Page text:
Countdown to Ireland

In just a little over a week I will depart for Ireland. This is my second year as faculty sponsor for the Maryville University Study Abroad program in Limerick. We partner with the University of Limerick’s International Education Division and spend three weeks exploring Ireland’s treasures. Last summer, I taught a psychology course and focused my preparations on questions of Irish Identity as they are expressed by Irish youth. I spent as much time learning about Irish history as I did researching identity formation. This year, with an interdisciplinary course to teach, I’ve chosen to focus on contemporary Irish writers.
One of the novels I chose was John Banville’s The Sea, published in 2005. The Sea was that year’s winning novel for the Man Booker Prize which rewards the best novel written by a citizen of the United Kingdom, the Commonwealth or the Republic of Ireland. The Man Booker prize is meant to encourage readership in addition to rewarding the winning author with a substantial cash prize. The Sea is a masterful telling of the story of a man who is himself a writer and who describes himself as having “leisurely interests and scant ambition.” But Banville’s narrator, Max Morden, is much more complicated that he would initially lead the reader to believe.
This novel of fewer than 200 pages is a meditation on aging, loss and grief. We learn that Max is a recent widower who decides to abandon the home he shared with his late wife and return to a moldering seaside resort where he experienced some 50 years earlier a tragedy he has yet to resolve. Banville tells both stories, of Max’s childhood trauma and his recent loss, through a parallel sequence of events. He imbues the past and the present with a kind of heft that belies some of the most ordinary of circumstances.
My favorite passage felt uniquely Irish – timeless and yet not contemporary. Max is remembering a scene from his childhood in Ballyless, as he went to buy milk from the dairyman, Duignan, recalling the yard where Duignan’s wife sold the milk. “There was always a dog lying tethered under a leaning cart that would eye me measuringly as I went past, teetering on tiptoe so as to keep my heels out of the chicken-merd, and a grimy white cart-horse that would come and put its head over the half-door of the barn and regard me sidelong with an amused and skeptical eye from under a forelock that was exactly the same smoky shade of creamy-white as honeysuckle blossoms. I did not like to knock at the farmhouse door, fearing Duignan’s mother, a low-sized squarish old party who seemed fitted with a stumpy leg at each corner and who gasped when she breathed and lolled the pale wet polyp of her tongue on her lower lip, and instead I would hang back in the violet shadow of the barn to wait for Duignan or his missus to appear and save me from an encounter with the crone.”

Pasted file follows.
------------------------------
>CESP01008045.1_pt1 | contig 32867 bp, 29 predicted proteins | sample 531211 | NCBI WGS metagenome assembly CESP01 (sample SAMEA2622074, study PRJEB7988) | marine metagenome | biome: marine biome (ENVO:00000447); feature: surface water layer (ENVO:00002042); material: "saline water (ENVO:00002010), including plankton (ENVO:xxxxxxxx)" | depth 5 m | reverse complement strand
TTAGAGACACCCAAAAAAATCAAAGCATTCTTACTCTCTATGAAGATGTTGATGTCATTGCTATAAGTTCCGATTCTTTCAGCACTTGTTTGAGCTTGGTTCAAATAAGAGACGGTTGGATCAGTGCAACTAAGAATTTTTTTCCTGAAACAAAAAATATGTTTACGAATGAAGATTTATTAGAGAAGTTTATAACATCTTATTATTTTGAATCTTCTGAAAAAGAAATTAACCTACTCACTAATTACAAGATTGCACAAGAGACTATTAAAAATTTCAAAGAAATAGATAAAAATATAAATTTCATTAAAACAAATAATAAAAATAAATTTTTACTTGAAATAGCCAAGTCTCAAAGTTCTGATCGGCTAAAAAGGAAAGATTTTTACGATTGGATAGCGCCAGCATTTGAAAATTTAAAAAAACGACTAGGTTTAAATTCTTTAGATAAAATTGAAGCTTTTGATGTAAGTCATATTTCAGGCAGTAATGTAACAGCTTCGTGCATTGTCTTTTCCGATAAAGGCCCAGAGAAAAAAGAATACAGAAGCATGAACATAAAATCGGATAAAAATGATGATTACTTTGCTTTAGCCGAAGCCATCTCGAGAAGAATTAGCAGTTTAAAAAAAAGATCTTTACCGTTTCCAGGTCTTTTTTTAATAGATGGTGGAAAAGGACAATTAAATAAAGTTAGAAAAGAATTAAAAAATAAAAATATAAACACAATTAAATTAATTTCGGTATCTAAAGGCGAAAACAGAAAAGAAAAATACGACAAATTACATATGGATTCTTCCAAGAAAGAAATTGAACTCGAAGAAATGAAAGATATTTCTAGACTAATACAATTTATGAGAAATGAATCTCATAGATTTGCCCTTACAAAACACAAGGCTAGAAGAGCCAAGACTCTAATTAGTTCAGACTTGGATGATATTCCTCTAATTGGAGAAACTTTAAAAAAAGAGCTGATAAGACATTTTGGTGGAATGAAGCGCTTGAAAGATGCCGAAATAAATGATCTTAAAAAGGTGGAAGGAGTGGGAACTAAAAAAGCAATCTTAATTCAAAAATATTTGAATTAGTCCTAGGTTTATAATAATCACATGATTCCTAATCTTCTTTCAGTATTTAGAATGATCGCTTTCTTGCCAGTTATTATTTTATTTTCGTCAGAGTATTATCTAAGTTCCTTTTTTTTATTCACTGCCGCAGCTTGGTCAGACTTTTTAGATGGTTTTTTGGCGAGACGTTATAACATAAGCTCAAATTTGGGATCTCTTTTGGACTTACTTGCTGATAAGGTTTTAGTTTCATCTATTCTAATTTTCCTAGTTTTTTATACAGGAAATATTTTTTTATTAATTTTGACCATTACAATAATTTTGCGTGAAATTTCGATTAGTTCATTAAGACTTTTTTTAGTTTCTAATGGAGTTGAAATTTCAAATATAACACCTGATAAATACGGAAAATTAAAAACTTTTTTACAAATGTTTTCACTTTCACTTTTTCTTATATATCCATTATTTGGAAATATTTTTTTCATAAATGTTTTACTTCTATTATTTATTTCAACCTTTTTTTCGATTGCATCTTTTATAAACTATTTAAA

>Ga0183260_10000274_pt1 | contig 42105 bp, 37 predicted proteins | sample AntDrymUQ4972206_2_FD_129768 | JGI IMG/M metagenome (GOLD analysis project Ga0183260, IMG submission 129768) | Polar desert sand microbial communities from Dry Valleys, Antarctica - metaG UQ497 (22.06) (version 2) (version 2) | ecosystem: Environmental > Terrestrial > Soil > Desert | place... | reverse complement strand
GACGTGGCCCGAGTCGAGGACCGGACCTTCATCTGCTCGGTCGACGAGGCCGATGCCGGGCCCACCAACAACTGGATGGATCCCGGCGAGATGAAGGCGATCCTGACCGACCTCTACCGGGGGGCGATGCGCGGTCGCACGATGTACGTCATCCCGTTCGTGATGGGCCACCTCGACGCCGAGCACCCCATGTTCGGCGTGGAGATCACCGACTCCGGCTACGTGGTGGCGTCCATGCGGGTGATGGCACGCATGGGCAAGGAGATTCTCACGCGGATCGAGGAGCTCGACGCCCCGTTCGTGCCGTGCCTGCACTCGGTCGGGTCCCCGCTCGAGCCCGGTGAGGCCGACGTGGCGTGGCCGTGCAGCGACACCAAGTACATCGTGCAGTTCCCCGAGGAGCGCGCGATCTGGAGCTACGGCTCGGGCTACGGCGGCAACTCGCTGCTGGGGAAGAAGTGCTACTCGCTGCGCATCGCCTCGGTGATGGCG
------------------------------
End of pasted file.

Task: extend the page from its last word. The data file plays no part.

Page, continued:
Banville is a masterful writer and The Sea, while not a particularly easy read, proves itself as an impeccably written, elegiac novel.


One comment on “Countdown to Ireland

  1. Karen Walsh says:

    Banville cleaves the novel into two sylistic halves, with a nod to languorous English novels in the early scenes and then switches to a more authentic, complex narrative. I admit I liked the first half.

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